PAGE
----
A Princeton University professor named Johannes Haushofer recently made news by publishing a "c.v. of failures," a public list of his rejections for graduate programs, jobs, fellowships, and publications. It's gone viral, as we all need to hear stories of others' failures to counteract social media's incessant celebration of others' success.
This year I've had my own share of professional failures. Here are a few:
1) rejection of a proposal for a new chapter book series from my publisher, after early encouragement
2) rejection of a proposal to speak at our Rocky Mountain Chapter of the Society of Children's Book Writers and Illustrators, after I had been personally invited by one of the Co-Regional Advisers to apply
3) a SECOND "revise and resubmit" verdict on the same children's literature article from a prominent journal
4) disappointing spring royalties (reflecting disappointing sales) on several recent recent books
5) small audiences at the Children's Literature Festival that I attend every year in Warrensburg, Missouri.
I could add more, but I think I've made my point depressingly clear, or at least depressingly clear to myself.
So my question is, what do I do now?
One answer, of course, is try, try again. But "try, try again" isn't going to work if I just try the very same thing over and over again while expecting different results. We've all heard that as the definition of insanity. In other equally familiar words: "If you do what you've always done, you'll get what you've always gotten."
Actually, for most of my career I've liked what I've gotten. I've never been wildly ambitious for fame and fortune. I just wanted to be able to do work I love, maybe even make a modest living doing it, and get to spend time with other fun, creative people who are also doing work they love. And I've been lucky enough to achieve those things.
But the world of children's book writing and children's literature scholarship has gotten increasingly competitive, with brilliant new, young authors and scholars joining their ranks. If I want to stay in the game, I'm going to have to step up my game. If I do what I've always done, I'm not going to be getting (even) what I've always got.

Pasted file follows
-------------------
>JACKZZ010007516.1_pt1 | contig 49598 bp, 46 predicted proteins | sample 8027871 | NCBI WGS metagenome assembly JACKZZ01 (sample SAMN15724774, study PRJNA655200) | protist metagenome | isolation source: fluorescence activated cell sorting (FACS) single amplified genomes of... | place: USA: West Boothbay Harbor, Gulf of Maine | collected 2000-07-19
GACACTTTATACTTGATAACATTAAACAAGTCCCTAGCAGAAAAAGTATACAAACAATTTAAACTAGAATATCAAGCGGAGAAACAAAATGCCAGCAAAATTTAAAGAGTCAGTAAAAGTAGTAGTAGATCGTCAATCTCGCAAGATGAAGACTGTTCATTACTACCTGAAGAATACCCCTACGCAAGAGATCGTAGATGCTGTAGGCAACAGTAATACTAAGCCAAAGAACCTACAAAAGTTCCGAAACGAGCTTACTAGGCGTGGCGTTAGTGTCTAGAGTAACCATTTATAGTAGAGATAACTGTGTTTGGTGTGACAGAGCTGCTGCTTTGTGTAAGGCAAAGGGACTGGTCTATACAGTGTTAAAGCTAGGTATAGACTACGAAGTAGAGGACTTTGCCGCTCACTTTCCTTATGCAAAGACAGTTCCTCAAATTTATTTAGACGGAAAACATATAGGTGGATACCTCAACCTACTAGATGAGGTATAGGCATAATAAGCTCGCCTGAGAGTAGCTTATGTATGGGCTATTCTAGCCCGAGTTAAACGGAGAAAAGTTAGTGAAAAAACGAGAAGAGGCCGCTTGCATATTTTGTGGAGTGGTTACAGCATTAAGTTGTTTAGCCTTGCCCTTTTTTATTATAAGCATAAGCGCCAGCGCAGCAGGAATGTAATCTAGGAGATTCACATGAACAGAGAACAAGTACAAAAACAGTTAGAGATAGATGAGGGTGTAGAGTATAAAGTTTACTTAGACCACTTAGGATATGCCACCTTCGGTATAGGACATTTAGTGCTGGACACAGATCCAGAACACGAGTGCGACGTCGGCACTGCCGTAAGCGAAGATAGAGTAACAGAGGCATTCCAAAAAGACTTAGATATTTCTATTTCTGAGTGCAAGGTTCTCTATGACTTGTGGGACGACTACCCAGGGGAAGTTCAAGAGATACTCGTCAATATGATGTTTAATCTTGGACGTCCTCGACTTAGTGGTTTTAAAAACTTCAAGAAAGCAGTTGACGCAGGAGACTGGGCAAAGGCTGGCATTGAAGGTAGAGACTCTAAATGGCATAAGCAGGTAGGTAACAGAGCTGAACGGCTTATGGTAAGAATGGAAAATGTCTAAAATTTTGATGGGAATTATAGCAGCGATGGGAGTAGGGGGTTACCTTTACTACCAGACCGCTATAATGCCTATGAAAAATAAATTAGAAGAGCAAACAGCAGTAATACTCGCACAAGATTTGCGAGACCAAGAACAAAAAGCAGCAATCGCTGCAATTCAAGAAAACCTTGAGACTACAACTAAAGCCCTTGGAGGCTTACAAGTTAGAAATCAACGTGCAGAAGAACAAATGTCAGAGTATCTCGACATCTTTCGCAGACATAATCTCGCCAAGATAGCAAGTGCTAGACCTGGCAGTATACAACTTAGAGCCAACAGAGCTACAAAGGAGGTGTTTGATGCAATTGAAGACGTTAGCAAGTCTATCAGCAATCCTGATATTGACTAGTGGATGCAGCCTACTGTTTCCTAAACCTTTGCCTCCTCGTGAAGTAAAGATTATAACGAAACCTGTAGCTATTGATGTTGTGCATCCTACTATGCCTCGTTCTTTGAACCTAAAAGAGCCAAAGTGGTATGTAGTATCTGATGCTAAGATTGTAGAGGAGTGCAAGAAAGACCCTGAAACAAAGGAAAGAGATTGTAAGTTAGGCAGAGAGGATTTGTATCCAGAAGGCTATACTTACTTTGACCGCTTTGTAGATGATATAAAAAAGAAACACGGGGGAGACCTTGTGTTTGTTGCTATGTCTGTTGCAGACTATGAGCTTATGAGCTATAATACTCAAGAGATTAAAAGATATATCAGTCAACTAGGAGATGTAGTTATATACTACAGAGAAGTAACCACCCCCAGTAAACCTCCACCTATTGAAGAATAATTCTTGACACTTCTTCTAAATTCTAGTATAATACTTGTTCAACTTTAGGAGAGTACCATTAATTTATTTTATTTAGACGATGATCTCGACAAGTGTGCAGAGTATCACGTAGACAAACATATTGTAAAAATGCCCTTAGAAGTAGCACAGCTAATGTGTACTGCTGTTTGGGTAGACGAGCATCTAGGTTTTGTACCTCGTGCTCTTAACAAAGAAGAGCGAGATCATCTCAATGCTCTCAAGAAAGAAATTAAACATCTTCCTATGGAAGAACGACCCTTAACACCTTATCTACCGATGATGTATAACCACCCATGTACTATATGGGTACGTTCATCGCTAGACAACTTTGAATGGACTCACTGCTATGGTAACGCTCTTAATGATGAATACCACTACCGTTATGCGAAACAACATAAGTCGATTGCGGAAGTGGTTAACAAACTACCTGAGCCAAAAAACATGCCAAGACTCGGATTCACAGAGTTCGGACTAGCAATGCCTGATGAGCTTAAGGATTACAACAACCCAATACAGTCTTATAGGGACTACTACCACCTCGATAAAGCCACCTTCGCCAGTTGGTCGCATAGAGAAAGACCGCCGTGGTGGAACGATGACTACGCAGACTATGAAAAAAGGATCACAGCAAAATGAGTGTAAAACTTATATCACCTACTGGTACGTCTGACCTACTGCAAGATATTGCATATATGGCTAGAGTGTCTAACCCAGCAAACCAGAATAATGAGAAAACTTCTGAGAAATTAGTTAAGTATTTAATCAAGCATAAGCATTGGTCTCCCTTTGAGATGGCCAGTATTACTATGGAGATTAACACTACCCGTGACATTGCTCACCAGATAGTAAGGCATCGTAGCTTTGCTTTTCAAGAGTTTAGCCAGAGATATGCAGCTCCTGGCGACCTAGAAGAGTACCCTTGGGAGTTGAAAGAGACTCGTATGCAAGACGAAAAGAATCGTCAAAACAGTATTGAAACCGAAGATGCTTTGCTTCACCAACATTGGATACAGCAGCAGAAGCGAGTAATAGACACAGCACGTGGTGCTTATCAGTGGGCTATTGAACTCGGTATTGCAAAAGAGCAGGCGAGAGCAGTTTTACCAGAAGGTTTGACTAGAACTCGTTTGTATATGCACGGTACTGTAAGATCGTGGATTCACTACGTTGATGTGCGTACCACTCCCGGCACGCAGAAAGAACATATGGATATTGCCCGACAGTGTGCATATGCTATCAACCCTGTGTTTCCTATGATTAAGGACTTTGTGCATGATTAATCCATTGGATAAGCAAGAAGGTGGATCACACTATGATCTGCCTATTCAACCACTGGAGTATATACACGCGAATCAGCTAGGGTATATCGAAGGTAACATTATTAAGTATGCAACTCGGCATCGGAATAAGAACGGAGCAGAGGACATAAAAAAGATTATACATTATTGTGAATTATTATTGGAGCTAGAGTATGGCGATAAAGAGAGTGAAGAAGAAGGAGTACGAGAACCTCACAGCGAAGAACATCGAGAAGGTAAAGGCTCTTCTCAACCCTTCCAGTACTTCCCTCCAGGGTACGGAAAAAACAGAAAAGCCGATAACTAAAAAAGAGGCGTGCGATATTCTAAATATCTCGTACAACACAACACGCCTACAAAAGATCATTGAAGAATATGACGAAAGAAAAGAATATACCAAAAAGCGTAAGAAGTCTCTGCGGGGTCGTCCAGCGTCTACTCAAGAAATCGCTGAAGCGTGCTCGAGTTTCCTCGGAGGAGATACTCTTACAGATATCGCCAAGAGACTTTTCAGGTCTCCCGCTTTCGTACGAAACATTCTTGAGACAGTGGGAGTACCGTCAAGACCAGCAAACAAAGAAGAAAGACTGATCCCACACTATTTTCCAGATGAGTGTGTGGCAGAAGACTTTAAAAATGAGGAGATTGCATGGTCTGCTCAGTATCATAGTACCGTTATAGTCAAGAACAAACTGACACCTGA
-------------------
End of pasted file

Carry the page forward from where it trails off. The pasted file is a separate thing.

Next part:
So now I have to decide: how bad do I want it? Do I want it enough to work harder than I've ever worked before? Do I want it enough to bite the bullet and accept that I need to (1) become a better writer; and (2) become a better self-promoter (rather than spending time complaining that kids thirty years ago liked my books just fine and that authors thirty years ago didn't have to have websites, Twitter accounts, or glitzy giveaways)? Do I want it enough to sit down, once this final semester of teaching ends, and seriously try to reinvent myself for the 21st century, now that we are already 16 years into it?
I don't know. Part of me wants to. Part of me doesn't.
Part of me thinks that writing is what gives my life its deepest satisfaction so that I should do whatever I need to do to hold onto it as long as I can - clinging not just to writing, at home, alone, for myself, but to being part of the world of writers, to belonging in that world. Another part of me thinks that the idea of putting myself out to pasture, after 35 years in harness, is not a completely terrible thing, especially with two little granddaughters to cuddle, one already here and one set to arrive in another three weeks.
I think the bigger part of me wants to try better, try harder, try fresher, try smarter. The pasture isn't going anywhere; it can wait for me a little longer.
Either way, whether I continue to flourish and thrive in this business is going to depend on how badly I want it, and whether I'm willing to back up my wanting with working.